“I’m a cultured woman, traveling about footloose and fancy-free.” So begins a lilting tune from Taiwan’s Dance Age of the 1920s and 1930s, a paradoxical time when the island’s occupation by Japan also brought about a youth culture and a measure of artistic freedom. Women smoked cigarettes, love scandals were rife, and risque Taiwanese pop was born. “Viva Tonal” explores this time through the conduit of Li Keun-cheng, a Taipei oldies deejay with an obsessive passion for ’30s music. Li takes the viewer on a voyage of discovery to meet surviving singers, composers, and record aficionados of the era. This lively historical documentary mixes engaging interviews with catchy songs, hauntingly deteriorated period footage, and reenactments of the great unrequited romance between the lovely chanteuse Sun Sun and her composer. Most poignant are moments when past and present intersect: elderly musicians revisiting the coffee shops of their youth and a techno deejay practicing ’30s dance moves following the choreography chart from a record cover.

Let the Wind Carry Me (2009, 88 min.)

Directed by Chiang Hsiu-chiung and Kwan Pun-leung

  • Location: Chueh-sheng MemorialBuilding, 5th Floor, Room 501
  • Time: May 27 (Mon.) 07:30~09:00 PM

What can be retained with photography? Where is the cinema leading us? Is there meaning to life after all? Mark Lee, Taiwan-born cinematographer and director of photography for Hou Hsiao-hsien, goes on the road and tries to answer these questions at a pace of 24 frames per second. The documentary follows his swinging footsteps over three years in Taiwan, Hong Kong, Japan, and Europe. Interviews with more than 20 associates and observers shed light on Lee''s work over 30 years to discover the passion he gave to Taiwanese cinema.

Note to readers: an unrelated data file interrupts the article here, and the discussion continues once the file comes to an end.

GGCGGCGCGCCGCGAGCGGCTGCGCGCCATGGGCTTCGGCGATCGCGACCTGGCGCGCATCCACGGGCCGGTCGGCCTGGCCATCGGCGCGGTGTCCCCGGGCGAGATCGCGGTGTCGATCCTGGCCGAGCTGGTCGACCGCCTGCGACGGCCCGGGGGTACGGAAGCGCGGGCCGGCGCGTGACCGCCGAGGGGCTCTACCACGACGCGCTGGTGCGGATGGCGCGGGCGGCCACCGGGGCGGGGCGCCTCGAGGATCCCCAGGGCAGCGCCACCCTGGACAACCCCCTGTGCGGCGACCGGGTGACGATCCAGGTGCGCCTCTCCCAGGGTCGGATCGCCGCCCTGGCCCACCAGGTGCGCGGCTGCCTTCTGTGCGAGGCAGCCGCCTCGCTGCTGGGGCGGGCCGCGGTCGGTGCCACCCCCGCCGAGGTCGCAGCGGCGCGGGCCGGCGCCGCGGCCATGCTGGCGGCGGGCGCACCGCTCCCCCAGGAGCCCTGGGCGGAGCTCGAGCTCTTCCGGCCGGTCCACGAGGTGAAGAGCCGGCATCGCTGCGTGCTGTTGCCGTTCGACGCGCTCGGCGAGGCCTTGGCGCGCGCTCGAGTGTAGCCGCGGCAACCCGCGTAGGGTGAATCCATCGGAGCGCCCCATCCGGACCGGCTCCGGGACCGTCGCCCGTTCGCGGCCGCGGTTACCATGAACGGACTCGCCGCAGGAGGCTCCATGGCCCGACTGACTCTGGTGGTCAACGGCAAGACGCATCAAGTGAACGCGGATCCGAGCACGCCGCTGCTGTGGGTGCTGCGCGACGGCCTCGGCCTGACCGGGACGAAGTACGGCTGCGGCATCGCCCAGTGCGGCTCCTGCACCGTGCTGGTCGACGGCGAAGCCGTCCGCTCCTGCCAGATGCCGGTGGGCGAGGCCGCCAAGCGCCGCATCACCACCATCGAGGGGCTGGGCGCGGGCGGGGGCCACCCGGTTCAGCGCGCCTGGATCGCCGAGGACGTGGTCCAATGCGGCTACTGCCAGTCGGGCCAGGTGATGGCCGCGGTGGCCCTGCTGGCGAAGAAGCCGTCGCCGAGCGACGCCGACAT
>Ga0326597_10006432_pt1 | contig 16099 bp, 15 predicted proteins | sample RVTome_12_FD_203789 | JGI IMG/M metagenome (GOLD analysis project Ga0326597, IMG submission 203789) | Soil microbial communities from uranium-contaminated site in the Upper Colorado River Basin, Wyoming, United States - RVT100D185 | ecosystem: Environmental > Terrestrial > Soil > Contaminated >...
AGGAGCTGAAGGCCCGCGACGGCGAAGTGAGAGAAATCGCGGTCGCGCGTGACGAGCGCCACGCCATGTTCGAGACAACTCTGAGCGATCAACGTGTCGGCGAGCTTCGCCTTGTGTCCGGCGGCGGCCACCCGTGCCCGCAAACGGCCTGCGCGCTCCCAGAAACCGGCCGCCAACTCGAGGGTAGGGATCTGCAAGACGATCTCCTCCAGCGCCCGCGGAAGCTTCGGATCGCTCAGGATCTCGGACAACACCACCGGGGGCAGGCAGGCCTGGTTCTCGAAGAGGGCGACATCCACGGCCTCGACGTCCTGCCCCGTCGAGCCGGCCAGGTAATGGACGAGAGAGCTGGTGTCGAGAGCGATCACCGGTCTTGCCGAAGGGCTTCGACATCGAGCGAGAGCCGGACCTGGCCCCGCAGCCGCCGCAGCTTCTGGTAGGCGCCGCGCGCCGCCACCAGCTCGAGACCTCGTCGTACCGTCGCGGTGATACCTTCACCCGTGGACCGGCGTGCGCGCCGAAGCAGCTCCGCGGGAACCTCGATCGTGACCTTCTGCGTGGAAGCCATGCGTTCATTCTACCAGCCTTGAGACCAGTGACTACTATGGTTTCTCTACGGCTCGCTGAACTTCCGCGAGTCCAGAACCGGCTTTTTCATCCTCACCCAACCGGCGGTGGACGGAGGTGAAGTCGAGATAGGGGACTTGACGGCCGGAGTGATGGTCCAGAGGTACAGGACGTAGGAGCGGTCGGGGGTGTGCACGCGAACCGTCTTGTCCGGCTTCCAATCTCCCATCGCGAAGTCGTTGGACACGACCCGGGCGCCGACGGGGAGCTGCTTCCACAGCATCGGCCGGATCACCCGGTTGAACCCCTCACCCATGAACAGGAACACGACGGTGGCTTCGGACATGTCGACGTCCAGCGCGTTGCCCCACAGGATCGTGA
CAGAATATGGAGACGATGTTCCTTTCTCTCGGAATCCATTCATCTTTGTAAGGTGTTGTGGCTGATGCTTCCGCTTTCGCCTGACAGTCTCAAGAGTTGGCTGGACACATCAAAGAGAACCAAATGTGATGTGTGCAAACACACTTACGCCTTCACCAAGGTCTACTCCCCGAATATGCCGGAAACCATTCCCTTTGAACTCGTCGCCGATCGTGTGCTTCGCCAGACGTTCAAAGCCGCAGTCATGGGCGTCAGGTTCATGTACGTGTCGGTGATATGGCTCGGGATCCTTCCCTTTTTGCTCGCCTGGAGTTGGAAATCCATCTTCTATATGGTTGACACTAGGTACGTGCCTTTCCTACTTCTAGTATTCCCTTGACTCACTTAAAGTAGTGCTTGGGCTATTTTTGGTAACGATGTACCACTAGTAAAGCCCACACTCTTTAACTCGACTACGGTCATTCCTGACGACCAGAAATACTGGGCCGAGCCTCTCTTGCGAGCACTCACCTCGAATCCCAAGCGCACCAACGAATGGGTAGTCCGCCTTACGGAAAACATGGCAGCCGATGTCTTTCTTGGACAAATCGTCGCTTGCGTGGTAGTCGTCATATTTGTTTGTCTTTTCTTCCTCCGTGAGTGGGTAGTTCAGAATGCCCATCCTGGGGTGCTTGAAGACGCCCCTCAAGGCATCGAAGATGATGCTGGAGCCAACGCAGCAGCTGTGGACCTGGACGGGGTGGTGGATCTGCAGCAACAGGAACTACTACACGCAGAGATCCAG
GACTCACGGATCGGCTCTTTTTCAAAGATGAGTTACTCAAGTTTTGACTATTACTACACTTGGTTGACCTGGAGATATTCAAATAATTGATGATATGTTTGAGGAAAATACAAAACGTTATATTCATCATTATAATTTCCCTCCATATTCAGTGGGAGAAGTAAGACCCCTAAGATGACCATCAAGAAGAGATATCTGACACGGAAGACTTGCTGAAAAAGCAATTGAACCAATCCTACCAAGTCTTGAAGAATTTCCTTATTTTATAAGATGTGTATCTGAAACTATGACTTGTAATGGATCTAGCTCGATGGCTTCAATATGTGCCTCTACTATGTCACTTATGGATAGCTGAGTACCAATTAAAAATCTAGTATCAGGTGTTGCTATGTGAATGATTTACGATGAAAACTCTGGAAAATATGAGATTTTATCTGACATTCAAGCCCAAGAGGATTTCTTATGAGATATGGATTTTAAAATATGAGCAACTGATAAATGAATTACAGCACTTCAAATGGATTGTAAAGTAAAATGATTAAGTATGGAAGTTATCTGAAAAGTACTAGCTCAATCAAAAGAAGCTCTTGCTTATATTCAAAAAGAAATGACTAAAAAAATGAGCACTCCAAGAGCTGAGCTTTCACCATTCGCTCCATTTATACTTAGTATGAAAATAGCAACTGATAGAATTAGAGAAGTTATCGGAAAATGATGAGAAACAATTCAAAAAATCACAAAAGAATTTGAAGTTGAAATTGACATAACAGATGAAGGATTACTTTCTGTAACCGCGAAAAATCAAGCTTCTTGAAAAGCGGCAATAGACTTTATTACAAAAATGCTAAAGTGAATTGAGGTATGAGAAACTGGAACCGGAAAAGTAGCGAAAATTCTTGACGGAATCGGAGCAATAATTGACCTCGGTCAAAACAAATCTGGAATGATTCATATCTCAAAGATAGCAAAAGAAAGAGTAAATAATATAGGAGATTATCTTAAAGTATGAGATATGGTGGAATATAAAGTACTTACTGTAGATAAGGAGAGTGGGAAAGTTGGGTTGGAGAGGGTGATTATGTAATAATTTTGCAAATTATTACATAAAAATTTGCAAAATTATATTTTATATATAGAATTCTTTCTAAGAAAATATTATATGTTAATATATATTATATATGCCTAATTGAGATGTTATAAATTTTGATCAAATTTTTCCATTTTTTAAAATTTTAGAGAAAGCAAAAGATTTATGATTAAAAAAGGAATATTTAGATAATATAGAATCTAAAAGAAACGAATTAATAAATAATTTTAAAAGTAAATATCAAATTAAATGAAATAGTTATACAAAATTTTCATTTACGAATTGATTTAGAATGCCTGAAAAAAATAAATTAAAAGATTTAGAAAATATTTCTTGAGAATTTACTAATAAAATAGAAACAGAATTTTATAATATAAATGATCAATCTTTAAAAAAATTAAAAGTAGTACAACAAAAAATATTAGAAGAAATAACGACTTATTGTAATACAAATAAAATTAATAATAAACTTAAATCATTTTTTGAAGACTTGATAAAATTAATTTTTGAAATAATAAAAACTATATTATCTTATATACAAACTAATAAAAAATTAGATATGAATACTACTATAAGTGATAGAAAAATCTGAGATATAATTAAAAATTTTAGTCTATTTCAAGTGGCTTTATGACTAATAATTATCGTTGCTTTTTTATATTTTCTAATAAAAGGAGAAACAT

Goodbye, Dragon Inn (2004, 83 min.)

Directed by Tsai Ming-Liang

  • Location: Chueh-sheng MemorialBuilding, 5th Floor, Room 501
  • Time: May 28 (Tue.) 07:30~08:55 PM

A Japanese tourist takes refuge inside a run-down movie theater and discovers that some of its patrons may actually be ghostly residents. The subject of cinema, of the mix of loneliness and connection that is part of being in a movie audience, is the concern of this sad, beautiful, minimalist composition by Taiwanese director Tsai Ming-Liang. The action takes place inside a Taipei movie theater operated by a lonely clubfooted woman (Shiang-Chyi Chen) whose slow steps echo through the empty corridors and aisles, as if measuring out the feet of celluloid that make up the film itself. When a character actually speaks, the film is half over, and his exclamation that the theater is "haunted" echoes uneasily through the rest of the film, causing one to wonder just who is a ghost and who isn't. A lonely visitor to the theater (Kiyonobu Mitamura) acts pretty real. But then there are characters who seem to come out of nowhere to sit next to him and bother him with their loud eating. The film on the theater screen is the 1966 King Hu martial arts classic, Dragon Inn, and one of that film's original actors is even in the theater, with his grandson. While not a lot seems to happen, Tsai's film is never dull thanks to the playful sense of sound and stunning cinematography. In chronicling the impermanence of life, and of film itself, this film becomes post-modern as well as beautiful, and—rare for an art film of this sort—accessible and engaging even to the casual movie lover.